Author Álex Beltrán on his debut novel Little Rock

The Queer Review meets Spanish author Álex Beltrán, whose debut novel Little Rock was published earlier this year. Growing up in Valencia, Beltrán’s love for storytelling took him to Los Angeles and New York to study film, leading to writing and directing the gay shorts, My Friend Jaime (Mi amigo Jaime) in 2013 and Lost Years in 2016. He continues to explore some of the themes of these films in Little Rock.

Álex Beltrán and his dog in illustrated form. Courtesy of Álex Beltrán.

The Queer Review: How would you describe Little Rock?

Álex Beltrán: “I’d describe it as a bewitching LGBTQ+ love story that shows us that we should never give up in the face of adversity. It’s a queer coming of age novel, full of menace and dark academia vibes, that’s packed with love triangles, spicy sex scenes, and a dash of horror. Set in 1993, the story follows sixteen-year-old Owen Appletoff, a new student from California who is sent to a boarding school in England against his will. He soon finds himself developing feelings for his roommate, Taylor, and is also attracted to the school bully Daniel. There’s a tender story of queer friendship that unfolds while the dangers that lurk in the outside world are felt in the gloomy presence of the Kelpie, a spirit of ancient Celtic legend that haunts Owen with horrible nightmares.”

What inspired the book?

“I like to think of Little Rock as the result of my years of writing and creating short films. It also draws on my own personal experiences. Although I won’t go into detail, some parts of the book are more real than you may think at first glance.”

Little Rock cover art featuring the Kelpie “a spirit of ancient Celtic legend that haunts Owen with horrible nightmares”. Courtesy of Álex Beltrán.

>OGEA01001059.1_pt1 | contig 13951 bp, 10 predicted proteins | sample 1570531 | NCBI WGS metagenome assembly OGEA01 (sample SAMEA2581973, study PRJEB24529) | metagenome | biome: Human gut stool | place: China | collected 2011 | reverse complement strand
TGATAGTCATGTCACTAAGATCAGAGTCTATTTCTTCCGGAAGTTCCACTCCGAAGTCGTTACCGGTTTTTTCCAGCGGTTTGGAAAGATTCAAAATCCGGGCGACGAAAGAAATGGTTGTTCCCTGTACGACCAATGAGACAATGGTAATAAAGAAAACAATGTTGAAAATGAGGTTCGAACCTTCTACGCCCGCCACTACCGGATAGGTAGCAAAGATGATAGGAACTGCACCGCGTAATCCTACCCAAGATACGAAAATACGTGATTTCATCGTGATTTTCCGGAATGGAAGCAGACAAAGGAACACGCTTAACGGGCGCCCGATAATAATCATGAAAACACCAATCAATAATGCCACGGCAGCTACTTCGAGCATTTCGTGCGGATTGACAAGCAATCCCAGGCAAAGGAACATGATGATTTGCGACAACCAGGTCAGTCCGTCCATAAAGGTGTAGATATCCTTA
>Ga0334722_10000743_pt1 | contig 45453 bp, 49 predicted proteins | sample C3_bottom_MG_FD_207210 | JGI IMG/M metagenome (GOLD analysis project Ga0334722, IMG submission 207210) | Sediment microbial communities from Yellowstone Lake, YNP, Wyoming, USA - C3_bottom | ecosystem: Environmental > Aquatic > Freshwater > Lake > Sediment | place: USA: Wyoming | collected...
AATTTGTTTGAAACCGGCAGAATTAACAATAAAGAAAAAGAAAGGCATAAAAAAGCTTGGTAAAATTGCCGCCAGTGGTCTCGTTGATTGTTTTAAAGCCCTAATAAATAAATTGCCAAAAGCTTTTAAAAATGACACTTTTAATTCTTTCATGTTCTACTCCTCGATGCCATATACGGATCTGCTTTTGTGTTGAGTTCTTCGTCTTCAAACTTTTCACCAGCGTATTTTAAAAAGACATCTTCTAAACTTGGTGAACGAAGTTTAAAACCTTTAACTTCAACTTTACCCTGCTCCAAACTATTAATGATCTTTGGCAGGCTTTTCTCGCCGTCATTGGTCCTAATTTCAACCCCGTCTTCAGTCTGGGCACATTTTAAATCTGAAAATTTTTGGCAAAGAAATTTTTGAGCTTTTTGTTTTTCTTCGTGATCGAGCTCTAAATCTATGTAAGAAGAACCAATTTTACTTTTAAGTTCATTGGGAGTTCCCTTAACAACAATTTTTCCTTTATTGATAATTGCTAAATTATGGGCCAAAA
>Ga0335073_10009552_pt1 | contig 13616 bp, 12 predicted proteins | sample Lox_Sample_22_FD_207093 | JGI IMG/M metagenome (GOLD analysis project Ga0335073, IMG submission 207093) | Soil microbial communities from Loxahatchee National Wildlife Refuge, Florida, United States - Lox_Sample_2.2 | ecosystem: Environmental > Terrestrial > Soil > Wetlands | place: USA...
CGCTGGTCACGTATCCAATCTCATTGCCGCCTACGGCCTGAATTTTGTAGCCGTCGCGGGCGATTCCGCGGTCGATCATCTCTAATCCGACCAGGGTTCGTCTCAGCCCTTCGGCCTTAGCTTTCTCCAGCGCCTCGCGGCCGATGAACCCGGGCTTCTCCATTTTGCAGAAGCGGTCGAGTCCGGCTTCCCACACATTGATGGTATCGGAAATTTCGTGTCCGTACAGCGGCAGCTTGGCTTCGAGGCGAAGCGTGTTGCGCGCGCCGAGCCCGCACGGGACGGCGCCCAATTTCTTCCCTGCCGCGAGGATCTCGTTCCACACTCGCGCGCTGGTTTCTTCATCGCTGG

What do you hope that readers, particularly young LGBTQ+ readers, will take away from the book?

“It’s been labeled a YA novel, but Little Rock can be definitely enjoyed by adults and teenagers alike and is intended for more mature readers because of some of its content. Like I said, it’s about never giving up, no matter the odds. As a queer person, life has never been easy. From a young age, I learned that we have to fight everyday for what we truly believe in. As someone wiser than me once said: never regret a day in your life. Good days give you happiness, bad days experience, worst day lessons, and best days memories. Owen and his friends are no exception, even when life chooses to show its ugliest side, they weather the storm together. Ultimately, this is a story about everlasting friendship and hope for a brighter future.”

Joel Grey and Liza Minnelli in Bob Fosse’s Cabaret (1972). © Allied Artists-ABC Pictures.

What’s your favourite piece of LGBTQ+ culture or a person who identifies as LGBTQ+; someone or something that’s had an impact on you and resonated with you over the years and why?

“Since an early age, films have always resonated me more than anything else. Looking back, the film that really struck me was Bob Fosse’s Cabaret from 1972. The first time I saw it was at my dad’s house one rainy afternoon. I was instantly drawn to it, but at that time I didn’t understand the entire scope of it, but something kept me returning to it again and again over the years. Two other favourites are The Rocky Horror Picture Show and The Adventures of Priscilla, Queen of the Desert.”

Álex Beltrán’s Little Rock is available in English and Spanish now. Support your local queer-owned independent bookstore. Find Little Rock on Goodreads and Amazon.

March 6th – March 13th, 2023 purchase Little Rock on Kindle for the special price of $2.99.

Leave a Reply

Up ↑

%d bloggers like this: